• OPAMP0_NEG is A0
    • OPAMP0_POS is A4
    • OPAMP0_OUT is A5
    • OAPMP1_POS is A3
    • OPAMP1_OUT is A2
    • OPAMP2_POS is A1
    • OPAMP2_OUT is AREF

    Yeah. It's not satisfying at all. What I really want is to have all my op amp pins in a row, arranged in an order that mostly makes sense. So I made a FeatherWing. 

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  • On gossamer wings we fly

    joey castillo05/23/2023 at 22:39 0 comments

    There's a little white lie in the photo that I first posted to the project page. It depicts an OLED screen with a robust UI for operating the Feather Op Amp Lab, but the truth of it is, it's not exactly real. Oh sure, it ran on the L21 Feather, and it output those pixels to the SH1107 OLED, garbled top row and all. But it's a sketch I put together in Arduino that more or less just drew stuff to the screen. Getting the analog stuff to work in Arduinoland was uncharted territory.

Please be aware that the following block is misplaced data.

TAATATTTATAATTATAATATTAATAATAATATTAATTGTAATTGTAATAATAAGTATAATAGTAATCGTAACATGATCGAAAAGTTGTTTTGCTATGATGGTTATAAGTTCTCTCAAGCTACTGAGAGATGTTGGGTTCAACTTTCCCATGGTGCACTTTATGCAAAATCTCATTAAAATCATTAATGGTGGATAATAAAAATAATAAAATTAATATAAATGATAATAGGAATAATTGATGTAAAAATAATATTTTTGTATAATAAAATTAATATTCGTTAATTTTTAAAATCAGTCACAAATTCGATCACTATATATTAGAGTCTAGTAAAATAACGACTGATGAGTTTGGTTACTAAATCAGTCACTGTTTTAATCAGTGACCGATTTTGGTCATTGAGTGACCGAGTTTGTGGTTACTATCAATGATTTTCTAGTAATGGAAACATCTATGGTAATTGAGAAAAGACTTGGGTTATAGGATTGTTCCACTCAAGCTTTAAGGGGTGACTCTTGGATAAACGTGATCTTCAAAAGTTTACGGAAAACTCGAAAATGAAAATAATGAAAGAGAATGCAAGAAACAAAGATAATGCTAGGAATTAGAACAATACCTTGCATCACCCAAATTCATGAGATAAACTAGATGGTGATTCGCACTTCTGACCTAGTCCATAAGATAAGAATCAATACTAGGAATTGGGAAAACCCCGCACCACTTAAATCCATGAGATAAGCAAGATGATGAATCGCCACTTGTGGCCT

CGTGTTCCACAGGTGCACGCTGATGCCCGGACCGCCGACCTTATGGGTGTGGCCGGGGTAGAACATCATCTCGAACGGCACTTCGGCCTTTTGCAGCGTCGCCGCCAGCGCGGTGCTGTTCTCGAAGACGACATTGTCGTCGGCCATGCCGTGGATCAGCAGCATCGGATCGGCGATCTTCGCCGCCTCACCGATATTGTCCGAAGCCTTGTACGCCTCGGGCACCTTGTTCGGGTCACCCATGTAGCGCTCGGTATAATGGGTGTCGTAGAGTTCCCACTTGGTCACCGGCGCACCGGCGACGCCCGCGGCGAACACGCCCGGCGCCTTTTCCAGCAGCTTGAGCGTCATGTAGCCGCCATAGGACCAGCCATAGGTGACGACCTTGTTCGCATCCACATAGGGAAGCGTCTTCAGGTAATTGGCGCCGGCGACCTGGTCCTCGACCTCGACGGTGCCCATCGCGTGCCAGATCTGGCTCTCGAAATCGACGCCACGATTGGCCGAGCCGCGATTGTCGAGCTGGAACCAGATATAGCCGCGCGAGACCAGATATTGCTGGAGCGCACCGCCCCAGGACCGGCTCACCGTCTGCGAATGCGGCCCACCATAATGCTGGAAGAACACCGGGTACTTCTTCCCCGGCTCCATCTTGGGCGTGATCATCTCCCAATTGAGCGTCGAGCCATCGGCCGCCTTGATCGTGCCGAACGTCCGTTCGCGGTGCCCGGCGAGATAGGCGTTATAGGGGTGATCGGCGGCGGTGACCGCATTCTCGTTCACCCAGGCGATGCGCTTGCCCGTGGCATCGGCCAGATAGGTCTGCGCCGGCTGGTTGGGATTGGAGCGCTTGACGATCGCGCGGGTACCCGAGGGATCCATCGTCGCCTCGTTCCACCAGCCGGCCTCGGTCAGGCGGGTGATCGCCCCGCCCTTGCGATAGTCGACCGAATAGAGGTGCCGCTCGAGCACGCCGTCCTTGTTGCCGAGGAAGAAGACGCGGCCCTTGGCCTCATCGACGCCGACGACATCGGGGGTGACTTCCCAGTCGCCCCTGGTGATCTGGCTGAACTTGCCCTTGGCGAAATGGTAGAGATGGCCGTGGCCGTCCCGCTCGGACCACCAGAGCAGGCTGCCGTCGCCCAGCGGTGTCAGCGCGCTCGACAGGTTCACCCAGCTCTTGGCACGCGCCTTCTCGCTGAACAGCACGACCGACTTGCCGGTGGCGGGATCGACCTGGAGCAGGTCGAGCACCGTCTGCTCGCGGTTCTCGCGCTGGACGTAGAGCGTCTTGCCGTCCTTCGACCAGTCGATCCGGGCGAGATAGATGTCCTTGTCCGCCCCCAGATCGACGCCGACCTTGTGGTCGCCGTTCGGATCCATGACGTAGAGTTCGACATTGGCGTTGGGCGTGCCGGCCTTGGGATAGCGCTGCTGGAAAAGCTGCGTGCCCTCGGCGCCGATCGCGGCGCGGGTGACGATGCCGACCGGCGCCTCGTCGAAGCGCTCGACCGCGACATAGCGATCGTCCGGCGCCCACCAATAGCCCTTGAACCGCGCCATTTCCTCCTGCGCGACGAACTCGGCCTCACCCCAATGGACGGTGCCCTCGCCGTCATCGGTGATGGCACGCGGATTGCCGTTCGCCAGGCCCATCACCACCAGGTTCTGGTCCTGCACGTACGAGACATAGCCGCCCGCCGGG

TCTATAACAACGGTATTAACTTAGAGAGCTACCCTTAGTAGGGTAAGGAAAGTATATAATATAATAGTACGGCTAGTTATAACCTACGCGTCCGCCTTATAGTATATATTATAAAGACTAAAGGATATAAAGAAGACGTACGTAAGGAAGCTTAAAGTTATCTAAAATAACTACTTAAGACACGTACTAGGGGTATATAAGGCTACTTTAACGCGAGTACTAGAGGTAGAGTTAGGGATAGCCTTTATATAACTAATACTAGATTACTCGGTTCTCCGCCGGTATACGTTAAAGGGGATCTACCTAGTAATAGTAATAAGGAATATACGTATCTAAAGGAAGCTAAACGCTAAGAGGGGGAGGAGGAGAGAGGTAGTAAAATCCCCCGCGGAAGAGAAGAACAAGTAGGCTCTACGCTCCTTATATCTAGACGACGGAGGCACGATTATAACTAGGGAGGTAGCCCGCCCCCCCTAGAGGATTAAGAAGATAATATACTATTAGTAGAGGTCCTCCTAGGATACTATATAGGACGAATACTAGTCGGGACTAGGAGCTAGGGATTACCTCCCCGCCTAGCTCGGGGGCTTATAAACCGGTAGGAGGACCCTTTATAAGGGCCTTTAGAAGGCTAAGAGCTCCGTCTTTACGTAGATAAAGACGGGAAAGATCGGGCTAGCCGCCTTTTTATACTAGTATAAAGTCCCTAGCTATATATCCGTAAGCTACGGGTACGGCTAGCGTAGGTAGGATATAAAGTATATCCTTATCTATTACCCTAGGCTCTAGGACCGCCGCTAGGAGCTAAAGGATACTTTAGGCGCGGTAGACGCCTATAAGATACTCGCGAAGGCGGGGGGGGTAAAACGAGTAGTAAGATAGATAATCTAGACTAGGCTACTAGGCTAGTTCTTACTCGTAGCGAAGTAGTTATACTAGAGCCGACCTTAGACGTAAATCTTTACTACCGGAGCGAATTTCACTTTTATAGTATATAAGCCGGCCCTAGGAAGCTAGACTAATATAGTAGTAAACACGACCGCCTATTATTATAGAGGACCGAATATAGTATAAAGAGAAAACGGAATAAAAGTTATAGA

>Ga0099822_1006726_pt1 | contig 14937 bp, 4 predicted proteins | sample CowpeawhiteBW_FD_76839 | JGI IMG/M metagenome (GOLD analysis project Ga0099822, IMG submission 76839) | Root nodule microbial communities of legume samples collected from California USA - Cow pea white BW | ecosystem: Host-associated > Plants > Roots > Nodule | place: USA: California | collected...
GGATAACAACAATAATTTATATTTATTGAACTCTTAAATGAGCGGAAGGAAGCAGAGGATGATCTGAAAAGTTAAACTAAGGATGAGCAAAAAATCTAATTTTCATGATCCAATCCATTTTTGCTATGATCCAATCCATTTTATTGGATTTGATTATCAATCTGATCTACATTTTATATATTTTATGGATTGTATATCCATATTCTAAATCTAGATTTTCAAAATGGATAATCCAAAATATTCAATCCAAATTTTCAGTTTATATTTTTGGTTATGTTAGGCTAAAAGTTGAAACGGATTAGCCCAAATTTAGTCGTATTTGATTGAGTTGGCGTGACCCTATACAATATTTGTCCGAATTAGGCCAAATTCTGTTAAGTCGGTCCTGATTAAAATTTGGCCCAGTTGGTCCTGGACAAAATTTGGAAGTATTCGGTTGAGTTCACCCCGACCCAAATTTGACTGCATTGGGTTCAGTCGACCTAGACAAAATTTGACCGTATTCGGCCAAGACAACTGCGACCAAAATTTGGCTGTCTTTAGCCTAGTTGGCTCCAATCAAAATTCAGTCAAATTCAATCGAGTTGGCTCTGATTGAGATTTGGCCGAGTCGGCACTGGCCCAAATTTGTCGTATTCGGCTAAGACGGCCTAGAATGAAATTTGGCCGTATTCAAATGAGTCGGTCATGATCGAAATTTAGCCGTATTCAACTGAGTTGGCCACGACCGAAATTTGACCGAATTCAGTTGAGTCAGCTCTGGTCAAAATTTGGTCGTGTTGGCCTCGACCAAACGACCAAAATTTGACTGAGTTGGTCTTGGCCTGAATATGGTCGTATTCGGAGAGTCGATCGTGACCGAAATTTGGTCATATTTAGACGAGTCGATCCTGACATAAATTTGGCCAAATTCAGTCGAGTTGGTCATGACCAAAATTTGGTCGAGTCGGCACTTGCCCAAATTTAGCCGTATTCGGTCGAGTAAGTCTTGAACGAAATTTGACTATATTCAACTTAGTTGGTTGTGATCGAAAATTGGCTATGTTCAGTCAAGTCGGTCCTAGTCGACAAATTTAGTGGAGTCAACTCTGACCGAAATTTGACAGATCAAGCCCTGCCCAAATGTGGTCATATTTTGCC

To be clear, an Arduino core does exist for the SAM L21. Alas, the mere fact of it having to operate in the Arduino ecosystem means that it makes some choices that I wouldn't necessarily make myself. For a long time those were choices I could live with. But now I'm coming to a point where I need to build my own framework from whole cloth in order to do the things I want to do. 

    That's where gossamer comes in. 

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  • Phase One: Pin Assignment

    joey castillo05/19/2023 at 00:05 0 comments